Food Security: How Much is Enough?

by on March 26, 2012


We have been talking about the issues surrounding food security this month, so it makes sense that people are now asking how much food we need to be food secure.

Considered by many to be leaders in food storage and emergency preparedness, the Latter Day Saints (Mormon Church) teaches parishioners to store and maintain at least one full year of food stockpiles at all times. Through a friend I was able to get a copy of a book that is quite detailed in offering preparedness information and while not an officially sanctioned LDS document, it does offer quite a bit of insight that is helpful in knowing how to prepare food for long term storage as well as how much is necessary.

It may frighten you to realize that in order to maintain a diet of just 2,300 calories per day, you would need to consume approximately 24.65 ounces of food per day. That comes out to roughly 695 pounds of food per person! Rather than put down all of the calculations about various food types, let’s just take a look at 3 common produce items today and how much you might need to grow per adult.


On average, a tomato plant will produce about 12 pounds of produce in its lifetime. Considering both the high cost of tomatoes and the vast number of things tomatoes can be used for from tomato sauce, pasta sauce, chili, soups, stews and more, it is a wise idea to grow as many tomatoes as you have room for and preserving them through canning or freezing for future use.  This chart from Gardening suggests 5 tomato plants for a family of 4 but if food security is your goal, I would suggest no less than 2 plants per adult. Depending on the type and variety you are growing, you can expect to take up about 1 1/2 square feet per plant.


Onions store incredibly well and are easy to grow. Even better, they don’t take up a lot of space in the garden. If you use the square food gardening method we refer to often in the Growing Guide, you can plant 9 onions in a single square foot of space. Growing 10 bulb onions per adult is a good starting point.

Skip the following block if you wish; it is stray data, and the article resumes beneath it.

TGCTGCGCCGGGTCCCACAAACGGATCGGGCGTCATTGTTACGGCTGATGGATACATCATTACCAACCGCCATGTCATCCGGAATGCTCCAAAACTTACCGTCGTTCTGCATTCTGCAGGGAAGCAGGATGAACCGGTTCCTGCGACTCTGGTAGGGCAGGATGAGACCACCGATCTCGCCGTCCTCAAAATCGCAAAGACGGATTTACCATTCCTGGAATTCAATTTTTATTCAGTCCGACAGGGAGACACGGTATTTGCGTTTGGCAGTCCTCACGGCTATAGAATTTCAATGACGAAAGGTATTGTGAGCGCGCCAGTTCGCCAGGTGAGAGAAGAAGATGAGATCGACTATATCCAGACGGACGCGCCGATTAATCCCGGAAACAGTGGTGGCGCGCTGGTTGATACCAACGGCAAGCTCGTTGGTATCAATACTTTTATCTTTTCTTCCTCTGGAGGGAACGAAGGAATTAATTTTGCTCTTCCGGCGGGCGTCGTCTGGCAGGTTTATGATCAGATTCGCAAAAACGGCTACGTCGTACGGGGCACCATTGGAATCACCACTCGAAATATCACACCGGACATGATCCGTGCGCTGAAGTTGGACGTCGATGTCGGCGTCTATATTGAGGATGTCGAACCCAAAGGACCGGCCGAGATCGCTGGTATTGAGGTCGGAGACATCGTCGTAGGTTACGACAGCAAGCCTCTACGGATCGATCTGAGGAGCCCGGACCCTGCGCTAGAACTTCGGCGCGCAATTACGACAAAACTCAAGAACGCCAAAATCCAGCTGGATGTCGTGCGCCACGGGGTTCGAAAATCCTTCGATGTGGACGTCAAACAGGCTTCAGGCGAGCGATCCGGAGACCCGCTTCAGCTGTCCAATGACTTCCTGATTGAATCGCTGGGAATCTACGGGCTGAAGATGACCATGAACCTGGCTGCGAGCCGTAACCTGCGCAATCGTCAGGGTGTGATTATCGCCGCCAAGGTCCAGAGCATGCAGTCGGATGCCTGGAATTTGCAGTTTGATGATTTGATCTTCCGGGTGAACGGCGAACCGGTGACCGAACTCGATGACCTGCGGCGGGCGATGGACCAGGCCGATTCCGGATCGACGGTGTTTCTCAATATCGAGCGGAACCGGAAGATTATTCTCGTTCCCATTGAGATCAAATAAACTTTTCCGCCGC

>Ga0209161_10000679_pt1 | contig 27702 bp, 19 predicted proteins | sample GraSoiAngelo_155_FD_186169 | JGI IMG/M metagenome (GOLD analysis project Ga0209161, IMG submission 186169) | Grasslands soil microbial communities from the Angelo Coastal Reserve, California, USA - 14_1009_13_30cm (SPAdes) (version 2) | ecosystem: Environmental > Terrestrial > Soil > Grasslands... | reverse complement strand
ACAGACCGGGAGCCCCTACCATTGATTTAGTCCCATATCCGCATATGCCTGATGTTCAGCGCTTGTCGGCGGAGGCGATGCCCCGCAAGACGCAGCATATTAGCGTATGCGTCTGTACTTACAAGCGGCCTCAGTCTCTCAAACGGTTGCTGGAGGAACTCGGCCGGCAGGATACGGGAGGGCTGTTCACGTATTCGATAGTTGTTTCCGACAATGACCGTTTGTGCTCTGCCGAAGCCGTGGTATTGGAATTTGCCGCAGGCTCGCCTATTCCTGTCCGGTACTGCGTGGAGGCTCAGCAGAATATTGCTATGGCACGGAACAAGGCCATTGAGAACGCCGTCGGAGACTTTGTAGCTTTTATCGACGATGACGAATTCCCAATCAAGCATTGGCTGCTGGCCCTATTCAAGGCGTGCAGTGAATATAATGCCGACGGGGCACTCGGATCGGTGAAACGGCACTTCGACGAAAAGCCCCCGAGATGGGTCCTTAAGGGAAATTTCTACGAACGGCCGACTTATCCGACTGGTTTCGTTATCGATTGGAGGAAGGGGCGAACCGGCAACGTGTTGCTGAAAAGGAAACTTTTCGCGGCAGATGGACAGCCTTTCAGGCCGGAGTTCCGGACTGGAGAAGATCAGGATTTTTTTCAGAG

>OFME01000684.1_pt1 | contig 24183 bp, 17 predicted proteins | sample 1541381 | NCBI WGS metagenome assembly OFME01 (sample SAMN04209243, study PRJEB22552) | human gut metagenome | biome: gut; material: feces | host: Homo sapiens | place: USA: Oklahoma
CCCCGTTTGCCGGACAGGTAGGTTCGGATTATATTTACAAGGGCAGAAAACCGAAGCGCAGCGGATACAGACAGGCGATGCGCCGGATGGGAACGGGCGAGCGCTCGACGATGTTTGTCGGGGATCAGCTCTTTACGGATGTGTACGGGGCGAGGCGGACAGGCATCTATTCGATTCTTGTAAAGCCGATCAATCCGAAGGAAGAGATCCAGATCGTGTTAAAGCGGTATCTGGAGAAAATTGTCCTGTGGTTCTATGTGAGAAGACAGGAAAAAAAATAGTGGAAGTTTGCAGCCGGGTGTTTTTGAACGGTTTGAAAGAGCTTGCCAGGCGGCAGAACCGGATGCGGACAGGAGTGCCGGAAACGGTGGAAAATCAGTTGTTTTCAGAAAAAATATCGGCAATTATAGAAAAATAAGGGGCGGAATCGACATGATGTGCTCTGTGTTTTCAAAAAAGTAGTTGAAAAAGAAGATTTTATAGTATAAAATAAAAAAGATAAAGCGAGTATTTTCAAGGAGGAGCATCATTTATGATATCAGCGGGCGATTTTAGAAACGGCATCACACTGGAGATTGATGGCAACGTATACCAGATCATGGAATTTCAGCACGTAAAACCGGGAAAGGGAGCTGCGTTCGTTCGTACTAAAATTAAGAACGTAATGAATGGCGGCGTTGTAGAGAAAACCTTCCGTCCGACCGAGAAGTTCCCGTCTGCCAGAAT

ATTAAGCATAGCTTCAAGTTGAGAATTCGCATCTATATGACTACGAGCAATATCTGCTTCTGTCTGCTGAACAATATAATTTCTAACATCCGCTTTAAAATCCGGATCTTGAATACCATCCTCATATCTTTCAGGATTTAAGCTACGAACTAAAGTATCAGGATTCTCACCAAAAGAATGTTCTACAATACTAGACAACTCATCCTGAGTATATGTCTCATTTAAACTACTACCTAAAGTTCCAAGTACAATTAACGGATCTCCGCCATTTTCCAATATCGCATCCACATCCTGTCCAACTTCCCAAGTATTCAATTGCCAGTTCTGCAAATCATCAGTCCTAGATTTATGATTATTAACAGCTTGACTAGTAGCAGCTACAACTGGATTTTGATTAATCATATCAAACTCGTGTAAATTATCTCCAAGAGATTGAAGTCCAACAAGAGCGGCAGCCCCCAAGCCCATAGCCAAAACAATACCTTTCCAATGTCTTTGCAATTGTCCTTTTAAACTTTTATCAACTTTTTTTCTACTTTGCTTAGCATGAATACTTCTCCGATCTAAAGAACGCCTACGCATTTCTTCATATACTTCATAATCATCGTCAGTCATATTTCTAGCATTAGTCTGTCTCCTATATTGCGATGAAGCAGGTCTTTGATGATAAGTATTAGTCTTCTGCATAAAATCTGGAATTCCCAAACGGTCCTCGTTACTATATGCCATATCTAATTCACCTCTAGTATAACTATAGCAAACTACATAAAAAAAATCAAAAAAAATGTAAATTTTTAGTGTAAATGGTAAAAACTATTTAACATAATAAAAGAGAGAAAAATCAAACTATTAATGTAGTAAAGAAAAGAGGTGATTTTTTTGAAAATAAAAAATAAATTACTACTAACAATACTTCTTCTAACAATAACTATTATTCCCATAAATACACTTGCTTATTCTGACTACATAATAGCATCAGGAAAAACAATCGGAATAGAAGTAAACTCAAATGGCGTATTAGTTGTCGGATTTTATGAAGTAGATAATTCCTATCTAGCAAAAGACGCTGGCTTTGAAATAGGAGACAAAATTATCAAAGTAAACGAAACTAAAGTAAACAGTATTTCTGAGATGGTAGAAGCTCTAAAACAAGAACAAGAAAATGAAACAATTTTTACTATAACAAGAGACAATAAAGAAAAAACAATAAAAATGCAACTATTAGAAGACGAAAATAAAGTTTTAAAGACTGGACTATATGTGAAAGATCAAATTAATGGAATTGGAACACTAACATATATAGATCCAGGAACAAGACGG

Carrots are packed with nutrition, including the all-important Vitamin A and Beta Carotene. They store exceptionally well in a cool, dry place and will last through an entire winter right in your garden. All you have to do is pull them up as you need them! In a single square foot, you can grow 16 carrots! Two square feet per adult is recommended.


Don’t let these numbers overwhelm you. Food security is a big issue and we can’t ignore it, but we also can afford to let it paralyze us into complete inaction either. Do what you can do, grow what you can grow and find local sources for everything else that you can. When you find a good deal on a produce item at a local market, stock up and learn to preserve it so that you can enjoy it all year long.

Other Food Security Articles:

What is Food Security?

4 Ways to Increase Food Security

Food Security: Dehydrating

Food Security: Stocking Up

Farming Red, White and Blue


{ 1 comment… read it below or add one }

Michelle March 26, 2012 at 1:41 PM

Excellent information! Food security is something people need to understand and implement. It’s difficult though, when time, money, and space are an issue – not everyone can be as prepared as they should be. I know this is something my family and I need to work on. Thanks! 🙂


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